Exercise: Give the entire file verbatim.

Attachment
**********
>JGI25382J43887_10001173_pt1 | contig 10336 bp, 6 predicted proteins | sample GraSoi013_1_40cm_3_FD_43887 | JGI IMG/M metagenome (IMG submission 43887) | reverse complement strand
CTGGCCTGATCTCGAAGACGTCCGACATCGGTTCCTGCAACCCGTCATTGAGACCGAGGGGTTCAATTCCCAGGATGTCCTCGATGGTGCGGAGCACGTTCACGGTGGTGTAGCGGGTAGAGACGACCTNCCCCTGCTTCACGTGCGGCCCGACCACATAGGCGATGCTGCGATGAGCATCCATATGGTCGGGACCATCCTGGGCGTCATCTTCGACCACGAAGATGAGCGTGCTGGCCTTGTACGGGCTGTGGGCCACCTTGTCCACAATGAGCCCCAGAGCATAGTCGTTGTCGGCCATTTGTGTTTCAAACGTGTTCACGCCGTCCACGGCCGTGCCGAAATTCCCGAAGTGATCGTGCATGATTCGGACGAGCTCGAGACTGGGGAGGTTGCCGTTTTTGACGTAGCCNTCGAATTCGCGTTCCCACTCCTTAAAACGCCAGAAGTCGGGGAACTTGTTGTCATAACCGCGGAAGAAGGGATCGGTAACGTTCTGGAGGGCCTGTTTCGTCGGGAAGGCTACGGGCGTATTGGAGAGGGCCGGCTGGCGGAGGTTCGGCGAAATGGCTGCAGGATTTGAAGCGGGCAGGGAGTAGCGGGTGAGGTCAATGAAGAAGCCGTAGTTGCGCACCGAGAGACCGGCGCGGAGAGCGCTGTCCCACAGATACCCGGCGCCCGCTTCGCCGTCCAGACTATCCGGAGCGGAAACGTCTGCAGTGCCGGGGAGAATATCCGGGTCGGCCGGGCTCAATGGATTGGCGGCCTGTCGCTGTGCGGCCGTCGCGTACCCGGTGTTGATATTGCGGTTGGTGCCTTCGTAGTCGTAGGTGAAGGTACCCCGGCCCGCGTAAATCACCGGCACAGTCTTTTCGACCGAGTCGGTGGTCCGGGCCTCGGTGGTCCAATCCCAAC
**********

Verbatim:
>JGI25382J43887_10001173_pt1 | contig 10336 bp, 6 predicted proteins | sample GraSoi013_1_40cm_3_FD_43887 | JGI IMG/M metagenome (IMG submission 43887) | reverse complement strand
CTGGCCTGATCTCGAAGACGTCCGACATCGGTTCCTGCAACCCGTCATTGAGACCGAGGGGTTCAATTCCCAGGATGTCCTCGATGGTGCGGAGCACGTTCACGGTGGTGTAGCGGGTAGAGACGACCTNCCCCTGCTTCACGTGCGGCCCGACCACATAGGCGATGCTGCGATGAGCATCCATATGGTCGGGACCATCCTGGGCGTCATCTTCGACCACGAAGATGAGCGTGCTGGCCTTGTACGGGCTGTGGGCCACCTTGTCCACAATGAGCCCCAGAGCATAGTCGTTGTCGGCCATTTGTGTTTCAAACGTGTTCACGCCGTCCACGGCCGTGCCGAAATTCCCGAAGTGATCGTGCATGATTCGGACGAGCTCGAGACTGGGGAGGTTGCCGTTTTTGACGTAGCCNTCGAATTCGCGTTCCCACTCCTTAAAACGCCAGAAGTCGGGGAACTTGTTGTCATAACCGCGGAAGAAGGGATCGGTAACGTTCTGGAGGGCCTGTTTCGTCGGGAAGGCTACGGGCGTATTGGAGAGGGCCGGCTGGCGGAGGTTCGGCGAAATGGCTGCAGGATTTGAAGCGGGCAGGGAGTAGCGGGTGAGGTCAATGAAGAAGCCGTAGTTGCGCACCGAGAGACCGGCGCGGAGAGCGCTGTCCCACAGATACCCGGCGCCCGCTTCGCCGTCCAGACTATCCGGAGCGGAAACGTCTGCAGTGCCGGGGAGAATATCCGGGTCGGCCGGGCTCAATGGATTGGCGGCCTGTCGCTGTGCGGCCGTCGCGTACCCGGTGTTGATATTGCGGTTGGTGCCTTCGTAGTCGTAGGTGAAGGTACCCCGGCCCGCGTAAATCACCGGCACAGTCTTTTCGACCGAGTCGGTGGTCCGGGCCTCGGTGGTCCAATCCCAAC